quote by Max Ernst

When the artist finds himself he is lost. The fact that he has succeeded in never finding himself is regarded by Max Ernst as his only lasting achievement.

— Max Ernst

Glamorous Ernst quotations

On Ernst Lubitsch: He could do more with a closed door than other directors could do with an open fly.

My father, Robert Ernst, was teaching as an architect at the technical high school of our city.

Reports also suggest that Ernst and Young and other large tax preparation firms are sending tax returns overseas for processing. But the IRS has no control over tax information once it's been sent to India or another country.

My roommate at Yale University introduced me to the auteur theory of filmmaking.

I soon became a big fan of the works of John Ford, Kenji Mizoguchi, Ernst Lubitsch, and Stan Brakhage. I then decided to make my own films!

The trial of Ernst Zundel has gone down in Canadian history.

Even [Ernst] Hemingway, perhaps the most intentionally non-political of American writers, became passionately partisan during the Spanish Civil War.

Of course at that time, especially here in America, we were dealing with women's liberation. Things weren't so easy then. Méret Oppenheim wasn't so directly involved in this - she was in her 60s at that point. She found her strength through competing with the great male artists of her time; Max Ernst and Marcel Duchamp.

We were talking about television one time, and Damon Lindelof said he felt that, if Ernst Hemingway was writing for media, he would write feature films, and Lev Tolstoy and Fedor Dostoyevsky would write television series because there are some stories you just can't tell in two hours.

I did it once, and National Geographic recruited me.

I did it primarily out of curiosity. A lot of legendary photographers had worked on that campaign. Ernst Haas had done the early photography, and I knew him. There's a lore in photography about that campaign, and I was curious.

The typical WW1 soldier was not an intellectual like Ernst Jünger or Wilfred Owen, but was a peasant draftee from Galicia or Bavaria or Sicily, with all the traditional religious ideas. The hothouse atmosphere of war brought everyone into a supernatural-oriented universe of ghosts and apparitions.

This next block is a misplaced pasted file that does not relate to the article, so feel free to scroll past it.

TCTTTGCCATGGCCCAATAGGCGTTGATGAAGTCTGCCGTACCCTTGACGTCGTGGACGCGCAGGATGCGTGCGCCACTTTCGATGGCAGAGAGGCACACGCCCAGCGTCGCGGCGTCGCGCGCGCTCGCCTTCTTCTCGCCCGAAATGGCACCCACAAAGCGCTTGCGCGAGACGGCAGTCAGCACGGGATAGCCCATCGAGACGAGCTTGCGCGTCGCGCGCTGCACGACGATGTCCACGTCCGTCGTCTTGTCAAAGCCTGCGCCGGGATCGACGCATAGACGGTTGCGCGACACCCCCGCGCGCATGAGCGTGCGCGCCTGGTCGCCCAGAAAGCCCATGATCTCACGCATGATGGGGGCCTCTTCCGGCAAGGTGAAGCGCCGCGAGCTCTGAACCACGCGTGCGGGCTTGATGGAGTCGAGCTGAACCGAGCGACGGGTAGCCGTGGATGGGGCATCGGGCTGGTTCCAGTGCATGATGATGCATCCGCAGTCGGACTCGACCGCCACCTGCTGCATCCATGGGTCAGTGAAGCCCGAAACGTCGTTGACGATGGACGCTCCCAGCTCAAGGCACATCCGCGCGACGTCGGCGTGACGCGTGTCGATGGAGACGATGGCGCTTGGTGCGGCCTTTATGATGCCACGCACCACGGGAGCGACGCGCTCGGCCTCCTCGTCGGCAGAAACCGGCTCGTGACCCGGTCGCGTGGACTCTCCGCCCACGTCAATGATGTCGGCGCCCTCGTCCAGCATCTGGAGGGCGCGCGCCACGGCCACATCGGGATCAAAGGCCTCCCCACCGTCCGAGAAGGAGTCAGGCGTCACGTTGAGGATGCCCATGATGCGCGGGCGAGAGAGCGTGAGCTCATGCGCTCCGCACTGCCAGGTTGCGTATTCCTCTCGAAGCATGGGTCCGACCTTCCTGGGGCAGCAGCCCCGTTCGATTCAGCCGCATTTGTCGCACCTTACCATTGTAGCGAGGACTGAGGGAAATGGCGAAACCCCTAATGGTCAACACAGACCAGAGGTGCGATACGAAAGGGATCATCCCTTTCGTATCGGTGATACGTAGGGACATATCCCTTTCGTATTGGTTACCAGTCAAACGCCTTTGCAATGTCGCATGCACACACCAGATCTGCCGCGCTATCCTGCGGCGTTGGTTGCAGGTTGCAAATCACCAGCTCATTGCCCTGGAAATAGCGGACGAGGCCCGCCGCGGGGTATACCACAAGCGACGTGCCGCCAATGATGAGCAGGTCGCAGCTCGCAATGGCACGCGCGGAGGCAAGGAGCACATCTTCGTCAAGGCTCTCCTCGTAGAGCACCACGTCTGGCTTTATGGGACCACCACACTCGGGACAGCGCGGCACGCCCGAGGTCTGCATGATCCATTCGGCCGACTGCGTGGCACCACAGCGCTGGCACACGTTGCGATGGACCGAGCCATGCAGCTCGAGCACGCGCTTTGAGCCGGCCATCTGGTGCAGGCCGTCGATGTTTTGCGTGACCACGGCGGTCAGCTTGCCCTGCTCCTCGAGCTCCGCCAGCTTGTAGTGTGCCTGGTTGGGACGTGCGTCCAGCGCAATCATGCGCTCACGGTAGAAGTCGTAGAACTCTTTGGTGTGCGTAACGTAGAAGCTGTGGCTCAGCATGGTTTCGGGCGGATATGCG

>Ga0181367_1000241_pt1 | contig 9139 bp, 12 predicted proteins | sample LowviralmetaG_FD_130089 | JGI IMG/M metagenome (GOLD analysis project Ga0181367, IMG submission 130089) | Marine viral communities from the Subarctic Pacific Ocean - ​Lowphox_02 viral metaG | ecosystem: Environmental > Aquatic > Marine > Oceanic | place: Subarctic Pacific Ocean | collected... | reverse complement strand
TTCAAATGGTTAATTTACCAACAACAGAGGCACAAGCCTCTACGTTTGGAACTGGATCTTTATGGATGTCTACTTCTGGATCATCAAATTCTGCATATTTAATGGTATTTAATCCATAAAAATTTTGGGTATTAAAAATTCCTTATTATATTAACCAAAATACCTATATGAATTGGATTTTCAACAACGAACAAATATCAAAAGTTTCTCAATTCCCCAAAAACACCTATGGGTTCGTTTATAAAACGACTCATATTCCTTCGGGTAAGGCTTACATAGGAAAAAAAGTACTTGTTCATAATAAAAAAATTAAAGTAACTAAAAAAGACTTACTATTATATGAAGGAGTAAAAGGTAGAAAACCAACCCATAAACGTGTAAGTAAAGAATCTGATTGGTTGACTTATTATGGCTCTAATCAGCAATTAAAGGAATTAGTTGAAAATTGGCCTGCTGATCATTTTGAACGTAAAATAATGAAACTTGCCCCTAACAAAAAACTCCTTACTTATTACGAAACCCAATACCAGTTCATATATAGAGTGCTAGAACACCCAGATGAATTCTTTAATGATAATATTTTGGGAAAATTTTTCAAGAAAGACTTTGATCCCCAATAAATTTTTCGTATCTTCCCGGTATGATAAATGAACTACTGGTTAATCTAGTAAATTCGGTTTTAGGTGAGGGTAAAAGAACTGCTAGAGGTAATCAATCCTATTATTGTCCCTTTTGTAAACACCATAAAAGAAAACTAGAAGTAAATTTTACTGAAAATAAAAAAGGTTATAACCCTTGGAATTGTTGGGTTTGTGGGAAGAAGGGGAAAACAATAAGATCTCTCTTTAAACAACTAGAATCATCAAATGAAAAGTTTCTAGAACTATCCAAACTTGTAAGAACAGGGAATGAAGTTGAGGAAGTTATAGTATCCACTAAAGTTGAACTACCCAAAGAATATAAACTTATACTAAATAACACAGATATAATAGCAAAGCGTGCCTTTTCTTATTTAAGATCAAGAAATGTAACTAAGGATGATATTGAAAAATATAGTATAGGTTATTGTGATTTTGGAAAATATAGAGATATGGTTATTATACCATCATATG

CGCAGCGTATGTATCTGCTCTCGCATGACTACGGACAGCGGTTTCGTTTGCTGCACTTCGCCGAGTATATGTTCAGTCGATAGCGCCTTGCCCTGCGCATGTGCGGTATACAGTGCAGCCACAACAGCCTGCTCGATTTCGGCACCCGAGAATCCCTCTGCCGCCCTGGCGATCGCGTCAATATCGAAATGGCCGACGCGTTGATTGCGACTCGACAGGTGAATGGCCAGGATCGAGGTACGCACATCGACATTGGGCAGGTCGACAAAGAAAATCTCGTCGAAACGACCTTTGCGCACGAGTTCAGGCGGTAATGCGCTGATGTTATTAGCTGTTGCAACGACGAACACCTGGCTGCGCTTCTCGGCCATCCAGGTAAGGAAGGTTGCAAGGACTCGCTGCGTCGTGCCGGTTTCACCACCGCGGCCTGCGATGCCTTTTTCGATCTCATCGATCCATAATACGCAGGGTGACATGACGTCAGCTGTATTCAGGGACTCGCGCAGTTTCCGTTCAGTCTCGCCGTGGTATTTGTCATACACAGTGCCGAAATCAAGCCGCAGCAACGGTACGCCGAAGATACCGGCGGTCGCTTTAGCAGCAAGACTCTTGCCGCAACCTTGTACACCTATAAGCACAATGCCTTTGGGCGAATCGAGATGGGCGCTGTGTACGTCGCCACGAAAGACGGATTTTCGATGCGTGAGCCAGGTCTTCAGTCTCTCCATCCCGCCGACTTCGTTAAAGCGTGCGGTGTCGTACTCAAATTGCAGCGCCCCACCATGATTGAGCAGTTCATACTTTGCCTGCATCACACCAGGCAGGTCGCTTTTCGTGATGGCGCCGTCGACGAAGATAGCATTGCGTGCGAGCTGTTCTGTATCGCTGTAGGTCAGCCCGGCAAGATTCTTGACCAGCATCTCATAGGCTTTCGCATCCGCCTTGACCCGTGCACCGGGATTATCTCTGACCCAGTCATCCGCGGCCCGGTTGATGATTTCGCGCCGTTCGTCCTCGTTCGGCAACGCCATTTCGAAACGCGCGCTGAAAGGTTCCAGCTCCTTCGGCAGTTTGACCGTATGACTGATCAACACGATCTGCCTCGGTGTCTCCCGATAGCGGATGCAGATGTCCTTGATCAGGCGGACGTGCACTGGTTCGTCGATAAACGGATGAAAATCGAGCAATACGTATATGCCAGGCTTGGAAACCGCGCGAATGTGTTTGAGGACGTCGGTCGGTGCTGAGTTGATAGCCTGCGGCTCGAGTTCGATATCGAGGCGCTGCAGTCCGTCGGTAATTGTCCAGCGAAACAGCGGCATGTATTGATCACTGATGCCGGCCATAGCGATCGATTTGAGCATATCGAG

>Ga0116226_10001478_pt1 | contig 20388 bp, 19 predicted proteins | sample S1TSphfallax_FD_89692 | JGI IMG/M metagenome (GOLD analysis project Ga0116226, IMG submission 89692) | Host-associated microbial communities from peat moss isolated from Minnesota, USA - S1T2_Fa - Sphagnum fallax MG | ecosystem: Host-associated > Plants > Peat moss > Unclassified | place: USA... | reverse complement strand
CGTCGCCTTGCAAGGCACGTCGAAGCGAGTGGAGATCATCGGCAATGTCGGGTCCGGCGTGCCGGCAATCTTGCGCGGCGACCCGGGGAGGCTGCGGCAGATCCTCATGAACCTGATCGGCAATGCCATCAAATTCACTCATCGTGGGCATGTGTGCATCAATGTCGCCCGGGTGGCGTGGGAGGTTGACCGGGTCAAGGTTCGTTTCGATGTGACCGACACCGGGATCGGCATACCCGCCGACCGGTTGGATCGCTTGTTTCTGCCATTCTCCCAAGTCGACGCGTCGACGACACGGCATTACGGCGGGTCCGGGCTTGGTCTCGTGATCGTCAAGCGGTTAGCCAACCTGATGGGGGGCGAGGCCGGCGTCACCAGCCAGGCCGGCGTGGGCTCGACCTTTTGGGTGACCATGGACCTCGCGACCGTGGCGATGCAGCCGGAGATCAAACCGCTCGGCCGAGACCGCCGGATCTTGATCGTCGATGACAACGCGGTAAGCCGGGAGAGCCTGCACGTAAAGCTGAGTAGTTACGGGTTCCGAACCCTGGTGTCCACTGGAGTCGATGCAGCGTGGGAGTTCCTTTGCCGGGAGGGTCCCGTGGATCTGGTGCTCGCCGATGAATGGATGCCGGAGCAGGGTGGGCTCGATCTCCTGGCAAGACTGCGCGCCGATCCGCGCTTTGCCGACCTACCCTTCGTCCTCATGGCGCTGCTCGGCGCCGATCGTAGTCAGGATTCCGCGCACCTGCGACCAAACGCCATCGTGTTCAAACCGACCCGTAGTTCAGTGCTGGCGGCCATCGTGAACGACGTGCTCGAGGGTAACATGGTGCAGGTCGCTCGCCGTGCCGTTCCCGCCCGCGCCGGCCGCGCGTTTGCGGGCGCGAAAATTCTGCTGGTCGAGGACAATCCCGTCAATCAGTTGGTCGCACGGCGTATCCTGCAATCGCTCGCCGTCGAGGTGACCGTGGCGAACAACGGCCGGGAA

At the start of the eighties, Tony and I [Tony Wakefield was one of the original members of DIJ] were involved in radical left politics and beneath it history students. In search of a political view for the future we came across National Bolshevism which is closely connected with the SA hierarchy. People like Gregor Strasser and Ernst Röhm who were later known as 'second revolutionaries' attracted our attention.

Directors who have inspired me include Billy Wilder, Federico Fellini, lngmar Bergman, John Ford, Orson Welles, Werner Herzog, Stanley Kubrick, Alfred Hitchcock, Francis Ford Coppola and Ernst Lubitsch. In art school, I studied painters like Edward Hopper, who used urban motifs, Franz Kafka is my favorite novelist. My approach to film stems from my art background, as I go beyond the story to the sub-conscious mood created by sound and images.

For the three years I lived in New York leading up to moving out to Los Angeles for 'Mad Men,' I was an office temp at Ernst & Young in Times Square. That's about as desk-jobby as it can get. There was a lot of, 'Go two floors up and make a copy of this and then bring it to me.'

Peace was the one thing that Max (Ernst) needed in order to paint, and love was the one thing I needed in order to live. As neither of us gave the other what he most desired, our union was doomed to failure.

.. the word ecology, coined by the German biologist and philosopher Ernst Haeckel (initially as oecology) in 1866. derives from the Greek oikos, "referring originally to the family household and its daily operations and maintenance." The term ecology is therefore intended to refer to the study of the conditions of existence that pertain to, and the interactions between, all the entities that make up our larger, cosmic household here upon earth.

In the post-enlightenment Europe of the 19th century the highest authority was no longer the Church. Instead it was science. Thus was born racial anti-Semitism, based on two disciplines regarded as science in their day - the 'scientific study of race' and the Social Darwinism of Herbert Spencer and Ernst Haeckel.

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